After World War II, a Highland Regiment's acting Commanding Officer, who rose from the ranks, is replaced by a peace-time Oxford-educated Commanding Officer, leading to a dramatic conflict between the two.
Major Jock Sinclair has been in this Highland regiment since he joined as a boy piper. During World War II, as Second-in-Command, he was made acting Commanding Officer. Now the regiment has returned to Scotland, and a new commanding officer is to be appointed. Jock's own cleverness is pitted against his new C.O., his daughter, his girlfriend, and the other officers in the Mess.Written by
Aryk Nusbacher <email@example.com>
In one of the venomous exchanges between the Scots Pipe Major (Duncan Macrae) and the English Regimental Sergeant Major (Percy Herbert), the former advises the latter to go and watch his television set, adding that "Muffin the Mule (1946) is on at four o'clock". This refers to a famous British children's program of the early 1950s, which was presented by Annette Mills, the sister of Sir John Mills, who plays the Colonel of the regiment in this movie. See more »
When Jock is driven from the barracks in a jeep at the movie's conclusion, the rear seats are green. When the jeep is seen externally a few seconds later, the seats are white. See more »
The Duke of Perth
Traditional See more »
What fine reviews
As a very late reviewer I see that very much of what I would have said has already been said so I endorse rather than repeat it. What is surprising is that these lengthy perceptive and very admiring reviews have come not from the film's country of origin but from the USA where it seems to have struck a particular chord. Reviewers have noted Guinness's perhaps finest ever performance as well as, very unusually the fine ensemble playing where script, casting and direction must all have been of similar quality.
I would take issue with the reviewer who said that the Mills character would never have been given command. Clearly he had been highly educated, had a long and distinguished career in a headquarters job following a traumatic time as a POW of the Japanese. He would have at least earned some kind of moral right at the end of his career and in peacetime to be given the job that he believed he really wanted and might have thought to have been among friends. He would most likely have been highly respected owed favours and been able to pull strings. Had Jock Sinclair (Guinness) - unashamedly uneducated, rough and proud to have been educated in Barlinnie jail, Glasgow and deeply popular with his men not been the officer he replaced, most likely Colonel Barrow would have made a success of it. The whole entirely believable tragedy came about through the grotesque mischance that with these so different characters, one had to wrest command - and respect of the men - from the other. Colonel Barrow's fragility was only exposed when he tried to impose his English "civilising" ways on the one person whose whole being rejected them. Bad enough if it had been simply about class, here it was a battle for the Scottish soul. These deeper levels of conflict deriving from earlier historical intra-Scottish battles was suggested by one reviewer. The film tells a story which perhaps could have been set in almost any country with a strong military tradition - France. Germany, Japan etc rather like its near name-sake "Paths of Glory" by Stanley Kubrick set in WW1 France. Here though the central conflict presumably had very deep roots in Scottish ethnic and tribal history of clan wars, of Highlanders vs Lowlanders even of those supposed English-loving "traitors" who "sold" Scotland to "a parcel of rogues" (The English) in 1707. It may well be that for Sinclair, the entirely Anglicised Colonel Barrow (gin-drinking, aloof, distant and without a hint of a Scottish accent) represented exactly that kind of treacherous pseudo-Scot.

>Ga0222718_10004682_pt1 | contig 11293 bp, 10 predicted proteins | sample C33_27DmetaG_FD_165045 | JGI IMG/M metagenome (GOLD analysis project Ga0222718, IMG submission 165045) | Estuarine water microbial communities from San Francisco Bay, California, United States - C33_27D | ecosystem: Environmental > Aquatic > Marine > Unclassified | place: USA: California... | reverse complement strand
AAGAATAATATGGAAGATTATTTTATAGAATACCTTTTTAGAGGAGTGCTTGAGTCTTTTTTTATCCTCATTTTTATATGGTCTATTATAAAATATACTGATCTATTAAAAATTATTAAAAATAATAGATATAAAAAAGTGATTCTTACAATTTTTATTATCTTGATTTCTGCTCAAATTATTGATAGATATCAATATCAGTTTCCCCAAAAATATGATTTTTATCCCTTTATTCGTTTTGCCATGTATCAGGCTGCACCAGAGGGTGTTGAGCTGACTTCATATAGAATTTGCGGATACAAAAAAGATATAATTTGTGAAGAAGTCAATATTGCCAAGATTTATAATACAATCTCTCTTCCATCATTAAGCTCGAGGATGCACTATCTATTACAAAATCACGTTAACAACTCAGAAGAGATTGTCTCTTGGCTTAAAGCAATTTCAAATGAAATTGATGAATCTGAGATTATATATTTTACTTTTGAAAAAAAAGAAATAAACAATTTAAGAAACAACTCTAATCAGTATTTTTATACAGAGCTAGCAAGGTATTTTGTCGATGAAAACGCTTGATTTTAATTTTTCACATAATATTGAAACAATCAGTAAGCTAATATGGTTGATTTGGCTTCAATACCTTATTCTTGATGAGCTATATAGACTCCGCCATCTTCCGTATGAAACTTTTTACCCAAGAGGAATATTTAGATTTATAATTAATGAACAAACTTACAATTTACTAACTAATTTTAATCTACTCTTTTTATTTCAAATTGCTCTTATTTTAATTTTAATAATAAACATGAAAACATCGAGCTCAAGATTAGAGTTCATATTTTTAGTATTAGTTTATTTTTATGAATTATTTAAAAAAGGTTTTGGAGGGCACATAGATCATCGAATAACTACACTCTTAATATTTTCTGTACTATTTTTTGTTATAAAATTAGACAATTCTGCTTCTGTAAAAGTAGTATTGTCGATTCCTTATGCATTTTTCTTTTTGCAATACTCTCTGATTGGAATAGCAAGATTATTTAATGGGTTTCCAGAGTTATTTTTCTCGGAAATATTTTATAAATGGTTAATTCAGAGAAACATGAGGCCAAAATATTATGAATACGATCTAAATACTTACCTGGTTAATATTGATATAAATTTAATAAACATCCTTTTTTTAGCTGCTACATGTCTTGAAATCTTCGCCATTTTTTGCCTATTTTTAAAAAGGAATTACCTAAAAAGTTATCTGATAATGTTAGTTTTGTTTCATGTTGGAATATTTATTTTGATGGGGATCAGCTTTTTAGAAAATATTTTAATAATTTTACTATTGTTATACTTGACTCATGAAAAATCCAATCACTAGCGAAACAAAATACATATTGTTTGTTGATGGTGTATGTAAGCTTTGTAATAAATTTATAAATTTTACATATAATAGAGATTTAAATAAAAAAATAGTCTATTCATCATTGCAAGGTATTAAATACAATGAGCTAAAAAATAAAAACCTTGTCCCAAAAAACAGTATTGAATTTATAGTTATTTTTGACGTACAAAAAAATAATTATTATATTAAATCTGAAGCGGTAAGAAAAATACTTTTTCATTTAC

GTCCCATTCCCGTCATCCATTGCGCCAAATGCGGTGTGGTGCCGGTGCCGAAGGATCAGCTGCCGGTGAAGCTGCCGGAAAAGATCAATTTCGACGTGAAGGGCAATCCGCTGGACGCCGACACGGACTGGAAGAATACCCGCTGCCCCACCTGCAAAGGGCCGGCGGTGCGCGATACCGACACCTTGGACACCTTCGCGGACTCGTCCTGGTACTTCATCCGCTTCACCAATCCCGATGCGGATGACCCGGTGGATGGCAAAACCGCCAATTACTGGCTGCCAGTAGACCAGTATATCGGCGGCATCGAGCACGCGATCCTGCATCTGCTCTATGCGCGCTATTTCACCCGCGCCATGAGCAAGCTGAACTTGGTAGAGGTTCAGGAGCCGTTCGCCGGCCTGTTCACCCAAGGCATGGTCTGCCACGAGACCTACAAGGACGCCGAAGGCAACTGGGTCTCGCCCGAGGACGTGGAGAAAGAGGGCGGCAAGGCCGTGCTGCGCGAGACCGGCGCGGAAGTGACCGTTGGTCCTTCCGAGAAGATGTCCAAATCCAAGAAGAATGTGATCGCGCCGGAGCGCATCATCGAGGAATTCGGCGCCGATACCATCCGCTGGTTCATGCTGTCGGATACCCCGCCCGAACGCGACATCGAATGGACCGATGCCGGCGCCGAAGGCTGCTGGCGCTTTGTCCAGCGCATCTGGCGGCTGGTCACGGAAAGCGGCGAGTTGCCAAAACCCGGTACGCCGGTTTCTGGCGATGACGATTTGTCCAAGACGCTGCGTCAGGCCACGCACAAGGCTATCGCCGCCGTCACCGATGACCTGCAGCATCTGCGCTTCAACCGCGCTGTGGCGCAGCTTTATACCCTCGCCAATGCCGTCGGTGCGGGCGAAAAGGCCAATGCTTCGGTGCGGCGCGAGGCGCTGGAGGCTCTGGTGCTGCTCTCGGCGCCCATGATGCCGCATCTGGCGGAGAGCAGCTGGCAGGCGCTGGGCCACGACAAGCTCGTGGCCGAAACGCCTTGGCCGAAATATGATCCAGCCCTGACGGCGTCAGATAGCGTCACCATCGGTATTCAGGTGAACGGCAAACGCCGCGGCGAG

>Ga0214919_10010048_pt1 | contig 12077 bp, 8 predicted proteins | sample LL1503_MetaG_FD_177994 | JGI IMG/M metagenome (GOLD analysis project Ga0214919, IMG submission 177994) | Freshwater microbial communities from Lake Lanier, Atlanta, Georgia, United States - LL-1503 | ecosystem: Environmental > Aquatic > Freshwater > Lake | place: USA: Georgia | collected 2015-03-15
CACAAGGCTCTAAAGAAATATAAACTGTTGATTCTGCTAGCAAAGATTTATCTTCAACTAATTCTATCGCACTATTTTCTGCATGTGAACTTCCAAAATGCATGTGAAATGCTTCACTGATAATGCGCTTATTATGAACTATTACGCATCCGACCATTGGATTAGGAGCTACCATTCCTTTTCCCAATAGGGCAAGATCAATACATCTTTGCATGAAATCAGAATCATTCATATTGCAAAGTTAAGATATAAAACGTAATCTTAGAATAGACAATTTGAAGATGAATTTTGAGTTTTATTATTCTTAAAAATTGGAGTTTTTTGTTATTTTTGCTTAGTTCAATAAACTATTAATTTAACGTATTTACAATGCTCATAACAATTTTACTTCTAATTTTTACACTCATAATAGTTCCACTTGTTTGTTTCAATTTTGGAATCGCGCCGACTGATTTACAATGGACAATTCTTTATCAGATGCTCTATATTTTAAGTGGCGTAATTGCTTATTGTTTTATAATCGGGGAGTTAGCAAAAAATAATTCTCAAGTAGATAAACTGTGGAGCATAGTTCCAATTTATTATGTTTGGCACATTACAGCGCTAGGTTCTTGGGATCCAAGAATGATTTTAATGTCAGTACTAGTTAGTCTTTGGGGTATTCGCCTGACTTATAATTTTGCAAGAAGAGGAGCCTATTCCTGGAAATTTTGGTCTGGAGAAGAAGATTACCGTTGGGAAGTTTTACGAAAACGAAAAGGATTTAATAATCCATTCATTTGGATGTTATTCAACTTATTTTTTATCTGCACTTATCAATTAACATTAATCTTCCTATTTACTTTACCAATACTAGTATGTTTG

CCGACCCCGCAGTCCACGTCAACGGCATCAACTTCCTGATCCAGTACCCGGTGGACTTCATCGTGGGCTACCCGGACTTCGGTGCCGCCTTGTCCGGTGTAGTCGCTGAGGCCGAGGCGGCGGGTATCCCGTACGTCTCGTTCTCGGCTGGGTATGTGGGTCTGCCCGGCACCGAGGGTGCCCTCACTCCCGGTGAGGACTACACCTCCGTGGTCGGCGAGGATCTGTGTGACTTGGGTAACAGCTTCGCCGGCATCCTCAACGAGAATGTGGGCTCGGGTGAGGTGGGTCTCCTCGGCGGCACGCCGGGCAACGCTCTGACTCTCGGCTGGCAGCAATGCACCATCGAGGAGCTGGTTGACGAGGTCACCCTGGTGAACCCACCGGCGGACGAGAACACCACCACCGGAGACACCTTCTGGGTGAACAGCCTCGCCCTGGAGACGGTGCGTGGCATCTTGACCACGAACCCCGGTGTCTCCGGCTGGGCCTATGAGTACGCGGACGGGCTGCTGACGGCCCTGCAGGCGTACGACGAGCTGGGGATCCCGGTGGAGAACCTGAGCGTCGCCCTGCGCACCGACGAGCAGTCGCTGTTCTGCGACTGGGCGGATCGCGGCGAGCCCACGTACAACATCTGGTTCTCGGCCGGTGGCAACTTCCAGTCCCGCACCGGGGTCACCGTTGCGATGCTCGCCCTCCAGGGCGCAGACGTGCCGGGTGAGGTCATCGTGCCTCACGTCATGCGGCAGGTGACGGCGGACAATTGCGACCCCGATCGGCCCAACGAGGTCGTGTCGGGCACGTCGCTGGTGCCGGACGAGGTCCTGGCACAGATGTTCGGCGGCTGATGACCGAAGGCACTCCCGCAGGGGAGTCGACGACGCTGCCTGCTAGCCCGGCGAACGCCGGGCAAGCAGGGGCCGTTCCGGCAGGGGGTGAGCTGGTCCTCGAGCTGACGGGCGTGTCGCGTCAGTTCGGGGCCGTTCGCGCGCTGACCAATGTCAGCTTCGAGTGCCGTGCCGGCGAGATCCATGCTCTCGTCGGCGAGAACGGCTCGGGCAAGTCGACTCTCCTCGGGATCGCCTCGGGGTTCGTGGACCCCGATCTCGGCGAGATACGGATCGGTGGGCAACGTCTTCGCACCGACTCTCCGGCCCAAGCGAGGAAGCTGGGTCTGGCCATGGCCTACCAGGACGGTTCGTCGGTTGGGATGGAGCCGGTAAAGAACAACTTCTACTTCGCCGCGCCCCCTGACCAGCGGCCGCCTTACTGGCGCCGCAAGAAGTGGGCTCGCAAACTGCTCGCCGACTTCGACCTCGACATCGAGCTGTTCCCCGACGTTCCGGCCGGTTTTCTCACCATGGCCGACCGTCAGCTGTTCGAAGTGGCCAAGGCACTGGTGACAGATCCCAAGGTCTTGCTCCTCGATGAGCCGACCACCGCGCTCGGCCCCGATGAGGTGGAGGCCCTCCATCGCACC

One reviewer describes it as "pure John Ford" leaving it unclear if he is suggesting that it was similar or derivative. With art in general, its lower and by definition least original forms ape others. This film does not ape any other - as already said the intensity of the conflict derives not just from class but from old old historical grievances between two intimately close nations. In "Old" Europe grievances and rivalries ran long and deep.
Just a rather sad footnote. One reviewer mentioned similarities to earlier John Ford/John Wayne movies. The entire John Wayne archive is to be seen on a continuously circulating basis on two of Britain's five national television channels State broadcaster the BBC and so-called public service broadcaster Channel 4. Yet in contrast Tunes of Glory has rarely been shown. It reappeared 2 years ago but in a poor quality print on a remote satellite channel which plays mainly public domain material. Many of Britain's fine vigorous quality films of the 1960s have never been shown at all on British television until a few months ago when again a very minor satellite channel started showing them: Otley, The Hireling, The Reckoning and others. I did not see them originally and it was revelation seeing the bold acting and directing talent which existed then and how sad is the current decline into the Lock Stock etc formulaic gangster stuff. Very curious indeed that great British films are not shown on the supposed British public service channels and it is left to small satellite channels Movies4Men and Simply Movies to show them. Very curious indeed. Public service broadcasting not in the service of the public.
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